PARIS, October 2 (Reuters) – Tunisian President Kais Saied told French President Emmanuel Macron that a national dialogue would take place soon, Macron’s office said on Saturday after speaking by phone.
Saied’s mention of a dialogue would be his first indication since taking over executive power in July that he is ready to consult more widely on the search for a way out of the crisis.
He suspended the elected parliament, dismissed much of the 2014 constitution, gave himself the power to legislate by decree, appointed a new prime minister and said he would form a committee to amend the constitution.
“Saied indicated that the government would be formed in the coming days and that a national dialogue would be launched in its wake,” Macron’s Élysée department said.
A statement from Saied’s office after the call did not mention any plans for dialogue – an idea that was pushed by other major players in Tunisian politics to resolve the crisis.
Saied’s intervention called into question Tunisia’s democratic gains since its 2011 revolution which triggered the Arab Spring.
The powerful UGTT union and the main parties in the suspended parliament have all urged Saied to engage them in dialogue on the Tunisian constitution and political system.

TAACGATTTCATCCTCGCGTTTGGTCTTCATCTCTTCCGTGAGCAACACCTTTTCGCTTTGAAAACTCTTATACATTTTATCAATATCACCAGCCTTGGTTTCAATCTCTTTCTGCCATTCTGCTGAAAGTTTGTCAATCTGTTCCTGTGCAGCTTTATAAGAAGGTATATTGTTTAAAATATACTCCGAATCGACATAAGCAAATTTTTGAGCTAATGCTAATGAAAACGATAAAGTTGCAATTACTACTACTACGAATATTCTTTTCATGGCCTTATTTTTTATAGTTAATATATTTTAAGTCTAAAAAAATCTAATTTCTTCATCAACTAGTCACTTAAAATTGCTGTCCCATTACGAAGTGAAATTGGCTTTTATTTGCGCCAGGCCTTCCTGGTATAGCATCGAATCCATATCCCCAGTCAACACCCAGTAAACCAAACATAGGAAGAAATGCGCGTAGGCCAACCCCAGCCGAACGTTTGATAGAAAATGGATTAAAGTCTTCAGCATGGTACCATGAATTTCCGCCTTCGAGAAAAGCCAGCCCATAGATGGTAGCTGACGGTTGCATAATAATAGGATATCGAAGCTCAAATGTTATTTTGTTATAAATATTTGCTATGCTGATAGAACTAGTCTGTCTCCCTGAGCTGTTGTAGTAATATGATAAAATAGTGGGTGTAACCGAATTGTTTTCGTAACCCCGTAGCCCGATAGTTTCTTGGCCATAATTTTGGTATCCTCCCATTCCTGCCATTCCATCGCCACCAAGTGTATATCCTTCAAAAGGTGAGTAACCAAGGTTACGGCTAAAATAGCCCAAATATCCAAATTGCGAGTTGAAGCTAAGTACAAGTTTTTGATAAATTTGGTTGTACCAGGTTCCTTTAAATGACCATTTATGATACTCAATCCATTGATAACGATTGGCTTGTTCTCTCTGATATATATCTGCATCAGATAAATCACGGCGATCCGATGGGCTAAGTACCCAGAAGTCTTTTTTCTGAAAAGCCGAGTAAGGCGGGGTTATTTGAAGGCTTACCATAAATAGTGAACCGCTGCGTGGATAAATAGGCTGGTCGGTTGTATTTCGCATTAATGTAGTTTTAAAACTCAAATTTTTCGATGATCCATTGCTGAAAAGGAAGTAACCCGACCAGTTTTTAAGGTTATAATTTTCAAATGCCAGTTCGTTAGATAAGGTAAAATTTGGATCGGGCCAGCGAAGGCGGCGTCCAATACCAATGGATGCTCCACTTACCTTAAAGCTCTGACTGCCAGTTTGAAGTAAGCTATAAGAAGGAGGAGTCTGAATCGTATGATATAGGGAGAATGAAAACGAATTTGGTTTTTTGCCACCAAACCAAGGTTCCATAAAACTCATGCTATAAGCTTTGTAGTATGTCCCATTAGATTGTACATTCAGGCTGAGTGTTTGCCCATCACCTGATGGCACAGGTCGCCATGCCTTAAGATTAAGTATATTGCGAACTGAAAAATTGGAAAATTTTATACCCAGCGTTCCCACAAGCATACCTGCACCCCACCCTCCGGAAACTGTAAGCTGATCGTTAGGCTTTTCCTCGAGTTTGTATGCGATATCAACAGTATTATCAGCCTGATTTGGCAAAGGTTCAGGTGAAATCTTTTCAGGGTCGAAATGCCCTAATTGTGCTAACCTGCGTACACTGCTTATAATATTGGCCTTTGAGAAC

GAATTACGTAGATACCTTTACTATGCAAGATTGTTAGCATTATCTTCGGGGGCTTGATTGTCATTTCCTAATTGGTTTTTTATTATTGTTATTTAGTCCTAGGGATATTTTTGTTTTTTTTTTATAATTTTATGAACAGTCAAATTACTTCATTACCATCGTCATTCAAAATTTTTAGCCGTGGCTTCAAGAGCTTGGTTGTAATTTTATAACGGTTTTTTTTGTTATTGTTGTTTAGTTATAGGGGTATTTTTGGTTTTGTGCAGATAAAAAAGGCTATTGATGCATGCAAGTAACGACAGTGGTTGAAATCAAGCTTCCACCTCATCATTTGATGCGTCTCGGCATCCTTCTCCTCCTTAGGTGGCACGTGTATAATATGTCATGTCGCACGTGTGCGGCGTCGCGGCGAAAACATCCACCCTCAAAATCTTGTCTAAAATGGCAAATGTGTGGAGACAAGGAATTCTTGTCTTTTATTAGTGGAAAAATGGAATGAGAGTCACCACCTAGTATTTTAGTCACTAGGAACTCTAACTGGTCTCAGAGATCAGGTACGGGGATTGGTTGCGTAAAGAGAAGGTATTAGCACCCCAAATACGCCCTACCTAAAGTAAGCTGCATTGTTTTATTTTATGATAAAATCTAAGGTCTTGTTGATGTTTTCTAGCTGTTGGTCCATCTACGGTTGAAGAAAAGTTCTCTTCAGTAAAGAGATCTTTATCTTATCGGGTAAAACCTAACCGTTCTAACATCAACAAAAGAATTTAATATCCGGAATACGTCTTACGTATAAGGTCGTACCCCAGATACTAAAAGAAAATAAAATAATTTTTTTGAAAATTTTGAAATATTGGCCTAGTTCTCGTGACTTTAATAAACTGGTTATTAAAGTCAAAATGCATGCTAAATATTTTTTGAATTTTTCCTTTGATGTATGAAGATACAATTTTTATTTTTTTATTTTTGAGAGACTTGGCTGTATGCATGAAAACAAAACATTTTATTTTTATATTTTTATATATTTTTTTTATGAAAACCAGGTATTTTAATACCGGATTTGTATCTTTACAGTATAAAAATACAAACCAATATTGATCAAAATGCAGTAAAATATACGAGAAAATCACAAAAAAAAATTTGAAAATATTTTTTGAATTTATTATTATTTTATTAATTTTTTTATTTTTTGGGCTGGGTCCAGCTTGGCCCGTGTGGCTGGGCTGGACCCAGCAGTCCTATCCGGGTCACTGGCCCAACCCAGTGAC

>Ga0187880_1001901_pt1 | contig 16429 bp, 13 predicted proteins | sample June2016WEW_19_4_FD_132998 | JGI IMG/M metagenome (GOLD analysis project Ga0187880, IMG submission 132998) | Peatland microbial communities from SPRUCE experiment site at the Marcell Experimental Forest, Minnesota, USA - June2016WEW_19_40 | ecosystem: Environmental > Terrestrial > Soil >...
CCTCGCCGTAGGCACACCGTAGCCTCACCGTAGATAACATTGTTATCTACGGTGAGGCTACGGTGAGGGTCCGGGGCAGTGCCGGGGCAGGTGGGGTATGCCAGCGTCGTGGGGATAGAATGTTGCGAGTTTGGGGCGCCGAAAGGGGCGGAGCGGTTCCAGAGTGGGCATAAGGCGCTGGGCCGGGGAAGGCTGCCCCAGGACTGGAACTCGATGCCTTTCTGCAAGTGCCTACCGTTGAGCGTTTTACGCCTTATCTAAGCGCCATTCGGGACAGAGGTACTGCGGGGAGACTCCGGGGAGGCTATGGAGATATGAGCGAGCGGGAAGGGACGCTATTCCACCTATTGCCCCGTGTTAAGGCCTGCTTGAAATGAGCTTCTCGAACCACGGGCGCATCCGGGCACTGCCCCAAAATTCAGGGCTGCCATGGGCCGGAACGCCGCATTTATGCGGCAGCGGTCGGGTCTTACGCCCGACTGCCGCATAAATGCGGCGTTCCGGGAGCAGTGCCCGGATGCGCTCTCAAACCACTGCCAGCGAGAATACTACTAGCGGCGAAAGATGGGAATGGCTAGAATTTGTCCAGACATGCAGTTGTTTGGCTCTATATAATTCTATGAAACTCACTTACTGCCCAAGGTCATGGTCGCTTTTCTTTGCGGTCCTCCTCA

Although Saied’s intervention seemed popular after years of economic stagnation and political paralysis, opposition to it grew over the next two months without a clear roadmap to ending the crisis.
Saied on Wednesday appointed Najla Bouden Romdhane as prime minister and asked her to quickly form a cabinet, but she should have less power than previous heads of government.
Tunisia faces a looming public finance crisis and talks with the International Monetary Fund for a bailout were halted when Saied sacked the previous government in July.
Report by Sudip Kar-Gupta in Paris and Tarek Amara in Tunis; Writing by Angus McDowall; Editing by Catherine Evans and Daniel Wallis
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